The Debate Emerges
United States v. Emerson (2001)
270 F.3d 203 (2001)
Majority: Garwood, joined by DeMoss, and Parker (Parts I-IV)
Justice Garwood delivered the opinion of the Court.
On December 8, 1998, the grand jury for the Northern District of Texas, San Angelo division, returned a five-count indictment against Emerson. The government moved to dismiss counts 2 through 5, which motion the district court subsequently granted. Count 1, the only remaining count and the count here at issue, alleged that Emerson on November 16, 1998, unlawfully possessed “in and affecting interstate commerce” a firearm, a Beretta pistol, while subject to the above-mentioned September 14, 1998 order, in violation of 18 U.S.C. § 922(g) (8). It appears that Emerson had purchased the pistol on October 10, 1997, in San Angelo, Texas, from a licensed firearms dealer. Emerson does not claim that the pistol had not previously traveled in interstate or foreign commerce. It is not disputed that the September 14, 1998 order was in effect at least through November 16, 1998.
Emerson moved pretrial to dismiss the indictment, asserting that section 922(g) (8), facially and as applied to him, violates the Second Amendment and the Due Process Clause of the Fifth Amendment. He also moved to dismiss on the basis that section 922(g) (8) was an improper exertion of federal power under the Commerce Clause and that, in any case, the law unconstitutionally usurps powers reserved to the states by the Tenth Amendment. An evidentiary hearing was held on Emerson’s motion to dismiss.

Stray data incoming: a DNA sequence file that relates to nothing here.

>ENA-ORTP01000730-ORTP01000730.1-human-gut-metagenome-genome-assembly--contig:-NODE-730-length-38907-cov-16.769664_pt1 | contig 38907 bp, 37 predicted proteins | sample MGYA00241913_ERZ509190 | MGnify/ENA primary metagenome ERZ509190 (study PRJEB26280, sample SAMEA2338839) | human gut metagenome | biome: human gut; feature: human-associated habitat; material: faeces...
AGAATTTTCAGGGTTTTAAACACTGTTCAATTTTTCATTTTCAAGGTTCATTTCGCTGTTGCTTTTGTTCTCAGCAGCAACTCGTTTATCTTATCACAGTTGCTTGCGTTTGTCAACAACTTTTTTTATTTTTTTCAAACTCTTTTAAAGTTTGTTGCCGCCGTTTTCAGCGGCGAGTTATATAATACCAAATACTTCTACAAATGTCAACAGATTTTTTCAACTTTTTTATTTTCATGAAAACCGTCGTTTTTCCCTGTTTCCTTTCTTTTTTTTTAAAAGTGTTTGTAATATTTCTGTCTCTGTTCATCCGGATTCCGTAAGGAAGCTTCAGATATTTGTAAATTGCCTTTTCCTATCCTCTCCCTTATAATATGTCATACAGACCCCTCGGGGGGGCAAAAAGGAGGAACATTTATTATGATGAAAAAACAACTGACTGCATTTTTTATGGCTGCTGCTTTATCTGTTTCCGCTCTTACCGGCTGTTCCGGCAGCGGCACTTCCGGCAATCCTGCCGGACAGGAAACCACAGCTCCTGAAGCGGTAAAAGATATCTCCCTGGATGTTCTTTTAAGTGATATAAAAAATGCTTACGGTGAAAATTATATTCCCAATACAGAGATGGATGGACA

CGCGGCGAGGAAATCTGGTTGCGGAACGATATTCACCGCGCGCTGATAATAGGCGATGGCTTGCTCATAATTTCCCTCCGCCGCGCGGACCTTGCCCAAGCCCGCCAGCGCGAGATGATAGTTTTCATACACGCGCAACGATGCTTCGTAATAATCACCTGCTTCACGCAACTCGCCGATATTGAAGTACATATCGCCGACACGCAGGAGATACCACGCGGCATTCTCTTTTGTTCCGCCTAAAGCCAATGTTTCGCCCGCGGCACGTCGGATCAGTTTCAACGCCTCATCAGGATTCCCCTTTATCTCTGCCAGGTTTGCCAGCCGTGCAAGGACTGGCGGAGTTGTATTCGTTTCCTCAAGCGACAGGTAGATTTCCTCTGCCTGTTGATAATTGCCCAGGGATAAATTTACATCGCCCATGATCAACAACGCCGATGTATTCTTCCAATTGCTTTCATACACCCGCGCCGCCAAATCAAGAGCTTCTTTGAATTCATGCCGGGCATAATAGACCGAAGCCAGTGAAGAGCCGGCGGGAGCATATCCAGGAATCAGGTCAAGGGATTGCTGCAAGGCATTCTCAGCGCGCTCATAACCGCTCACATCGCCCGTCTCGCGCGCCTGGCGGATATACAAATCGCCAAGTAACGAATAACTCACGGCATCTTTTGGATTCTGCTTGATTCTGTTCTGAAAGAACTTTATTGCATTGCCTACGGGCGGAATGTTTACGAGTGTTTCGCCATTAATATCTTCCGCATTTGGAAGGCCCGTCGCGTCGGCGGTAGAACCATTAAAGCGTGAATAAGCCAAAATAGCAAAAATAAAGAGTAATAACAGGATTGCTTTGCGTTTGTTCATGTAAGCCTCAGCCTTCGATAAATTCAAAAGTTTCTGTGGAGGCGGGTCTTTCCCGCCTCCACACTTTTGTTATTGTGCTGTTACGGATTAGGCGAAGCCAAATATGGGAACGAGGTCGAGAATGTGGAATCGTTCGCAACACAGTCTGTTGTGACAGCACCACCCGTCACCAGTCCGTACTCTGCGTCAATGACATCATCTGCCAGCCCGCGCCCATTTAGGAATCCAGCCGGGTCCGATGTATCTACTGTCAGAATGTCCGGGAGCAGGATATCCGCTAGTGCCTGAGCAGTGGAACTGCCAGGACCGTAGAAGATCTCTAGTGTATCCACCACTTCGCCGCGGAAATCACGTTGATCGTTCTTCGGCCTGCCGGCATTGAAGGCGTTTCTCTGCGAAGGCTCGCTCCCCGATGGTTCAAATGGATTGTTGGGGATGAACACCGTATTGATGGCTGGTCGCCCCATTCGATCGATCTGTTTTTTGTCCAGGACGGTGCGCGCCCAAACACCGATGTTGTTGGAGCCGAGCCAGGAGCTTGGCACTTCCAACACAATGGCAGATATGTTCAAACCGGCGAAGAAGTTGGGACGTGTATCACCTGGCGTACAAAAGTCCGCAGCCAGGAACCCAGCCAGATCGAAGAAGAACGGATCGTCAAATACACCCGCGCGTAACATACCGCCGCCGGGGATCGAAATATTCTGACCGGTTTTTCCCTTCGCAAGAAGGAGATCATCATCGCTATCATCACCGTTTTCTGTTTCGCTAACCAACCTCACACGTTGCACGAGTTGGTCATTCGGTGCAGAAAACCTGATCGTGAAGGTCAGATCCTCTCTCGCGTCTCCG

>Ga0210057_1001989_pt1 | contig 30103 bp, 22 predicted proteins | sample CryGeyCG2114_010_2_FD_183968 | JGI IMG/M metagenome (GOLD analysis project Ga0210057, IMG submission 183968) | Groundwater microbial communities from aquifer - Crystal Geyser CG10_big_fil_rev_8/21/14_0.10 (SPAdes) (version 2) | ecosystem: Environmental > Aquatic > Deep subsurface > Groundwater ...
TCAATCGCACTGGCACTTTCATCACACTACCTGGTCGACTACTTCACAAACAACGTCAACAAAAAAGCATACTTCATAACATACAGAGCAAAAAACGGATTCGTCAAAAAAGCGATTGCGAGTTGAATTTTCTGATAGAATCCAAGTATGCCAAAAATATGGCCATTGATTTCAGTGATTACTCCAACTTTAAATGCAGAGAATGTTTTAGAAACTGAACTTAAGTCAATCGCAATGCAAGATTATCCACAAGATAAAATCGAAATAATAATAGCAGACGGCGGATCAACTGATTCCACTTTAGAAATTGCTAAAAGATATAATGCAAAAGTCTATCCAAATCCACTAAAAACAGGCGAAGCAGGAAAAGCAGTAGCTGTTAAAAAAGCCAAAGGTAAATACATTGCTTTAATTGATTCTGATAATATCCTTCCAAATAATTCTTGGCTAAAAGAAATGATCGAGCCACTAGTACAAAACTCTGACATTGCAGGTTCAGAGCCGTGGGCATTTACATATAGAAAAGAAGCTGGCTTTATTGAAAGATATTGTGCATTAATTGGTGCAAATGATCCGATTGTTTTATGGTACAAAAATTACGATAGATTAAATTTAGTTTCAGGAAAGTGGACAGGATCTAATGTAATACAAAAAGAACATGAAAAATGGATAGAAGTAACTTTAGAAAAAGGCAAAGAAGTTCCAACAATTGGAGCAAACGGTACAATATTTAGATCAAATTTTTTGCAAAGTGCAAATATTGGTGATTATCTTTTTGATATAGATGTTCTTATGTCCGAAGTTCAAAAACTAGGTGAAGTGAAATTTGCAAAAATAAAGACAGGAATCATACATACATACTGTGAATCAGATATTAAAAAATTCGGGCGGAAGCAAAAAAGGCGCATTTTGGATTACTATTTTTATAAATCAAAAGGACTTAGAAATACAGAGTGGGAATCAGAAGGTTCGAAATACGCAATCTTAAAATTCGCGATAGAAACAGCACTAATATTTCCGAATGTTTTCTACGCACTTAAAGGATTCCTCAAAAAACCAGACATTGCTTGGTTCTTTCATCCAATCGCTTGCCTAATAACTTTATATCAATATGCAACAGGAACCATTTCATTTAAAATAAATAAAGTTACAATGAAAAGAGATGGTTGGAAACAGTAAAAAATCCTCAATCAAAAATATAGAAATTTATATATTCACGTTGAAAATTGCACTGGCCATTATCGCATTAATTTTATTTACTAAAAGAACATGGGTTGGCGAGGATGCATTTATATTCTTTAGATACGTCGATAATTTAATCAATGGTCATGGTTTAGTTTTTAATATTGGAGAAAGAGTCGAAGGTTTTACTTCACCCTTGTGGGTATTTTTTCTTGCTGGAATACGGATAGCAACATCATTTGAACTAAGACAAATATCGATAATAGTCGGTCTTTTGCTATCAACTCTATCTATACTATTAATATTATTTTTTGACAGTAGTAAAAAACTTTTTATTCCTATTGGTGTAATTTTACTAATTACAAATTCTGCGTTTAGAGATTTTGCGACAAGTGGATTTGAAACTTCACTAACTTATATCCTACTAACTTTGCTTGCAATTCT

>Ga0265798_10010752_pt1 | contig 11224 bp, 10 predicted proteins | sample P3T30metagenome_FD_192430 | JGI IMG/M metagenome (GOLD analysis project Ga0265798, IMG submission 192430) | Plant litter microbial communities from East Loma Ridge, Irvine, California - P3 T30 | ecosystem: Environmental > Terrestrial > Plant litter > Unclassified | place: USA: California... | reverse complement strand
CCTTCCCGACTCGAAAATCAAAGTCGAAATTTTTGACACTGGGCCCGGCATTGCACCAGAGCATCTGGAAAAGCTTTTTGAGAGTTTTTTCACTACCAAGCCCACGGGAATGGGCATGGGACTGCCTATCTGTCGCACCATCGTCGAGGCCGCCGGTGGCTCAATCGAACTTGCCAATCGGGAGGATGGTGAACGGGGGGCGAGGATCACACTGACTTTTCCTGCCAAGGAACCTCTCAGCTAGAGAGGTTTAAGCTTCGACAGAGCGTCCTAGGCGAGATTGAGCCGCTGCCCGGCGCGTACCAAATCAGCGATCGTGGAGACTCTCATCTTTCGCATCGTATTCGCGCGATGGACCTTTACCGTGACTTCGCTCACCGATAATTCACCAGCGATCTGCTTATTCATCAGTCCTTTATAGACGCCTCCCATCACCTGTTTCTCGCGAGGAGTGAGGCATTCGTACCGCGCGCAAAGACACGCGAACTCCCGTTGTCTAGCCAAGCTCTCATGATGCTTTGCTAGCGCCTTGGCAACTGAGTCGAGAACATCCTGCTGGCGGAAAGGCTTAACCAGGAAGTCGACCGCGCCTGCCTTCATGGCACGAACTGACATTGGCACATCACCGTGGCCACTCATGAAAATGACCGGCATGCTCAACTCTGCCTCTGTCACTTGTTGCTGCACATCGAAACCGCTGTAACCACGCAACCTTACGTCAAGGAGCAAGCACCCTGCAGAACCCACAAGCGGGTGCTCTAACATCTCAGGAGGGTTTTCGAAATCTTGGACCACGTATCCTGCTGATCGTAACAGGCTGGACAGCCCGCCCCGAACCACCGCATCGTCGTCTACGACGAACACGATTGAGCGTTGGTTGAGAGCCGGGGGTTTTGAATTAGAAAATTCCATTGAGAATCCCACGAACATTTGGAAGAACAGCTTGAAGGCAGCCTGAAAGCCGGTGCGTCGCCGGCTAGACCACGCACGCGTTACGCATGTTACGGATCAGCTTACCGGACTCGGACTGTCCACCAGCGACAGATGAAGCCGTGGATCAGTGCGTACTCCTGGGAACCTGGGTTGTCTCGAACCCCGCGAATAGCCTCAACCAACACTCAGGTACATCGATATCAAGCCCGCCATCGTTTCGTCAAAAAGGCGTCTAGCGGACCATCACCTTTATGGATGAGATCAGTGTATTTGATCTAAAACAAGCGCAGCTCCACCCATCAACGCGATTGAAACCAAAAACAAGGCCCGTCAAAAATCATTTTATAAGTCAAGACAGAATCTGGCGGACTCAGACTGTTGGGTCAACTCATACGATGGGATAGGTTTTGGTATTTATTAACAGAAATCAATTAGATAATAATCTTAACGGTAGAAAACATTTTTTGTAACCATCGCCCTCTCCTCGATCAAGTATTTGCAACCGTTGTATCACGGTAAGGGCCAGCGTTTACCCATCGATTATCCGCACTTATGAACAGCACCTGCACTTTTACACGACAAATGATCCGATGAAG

The district court granted Emerson’s motions to dismiss. Subsequently, the district court issued an amended memorandum opinion … The district court held that dismissal of the indictment was proper on Second or Fifth Amendment grounds, but rejected Emerson’s Tenth Amendment and Commerce Clause arguments.
The government appealed. Emerson filed a notice of cross-appeal, which was dismissed by this Court. The government challenges the district court’s dismissal on Second and Fifth Amendment grounds. Emerson defends the district court’s dismissal on those grounds and also urges that dismissal was in any event proper under the Commerce Clause and on statutory grounds.
We have found no historical evidence that the Second Amendment was intended to convey militia power to the states, limit the federal government’s power to maintain a standing army, or applies only to members of a select militia while on active duty. All of the evidence indicates that the Second Amendment, like other parts of the Bill of Rights, applies to and protects individual Americans …
We find that the history of the Second Amendment reinforces the plain meaning of its text, namely that it protects individual Americans in their right to keep and bear arms whether or not they are a member of a select militia or performing active military service or training …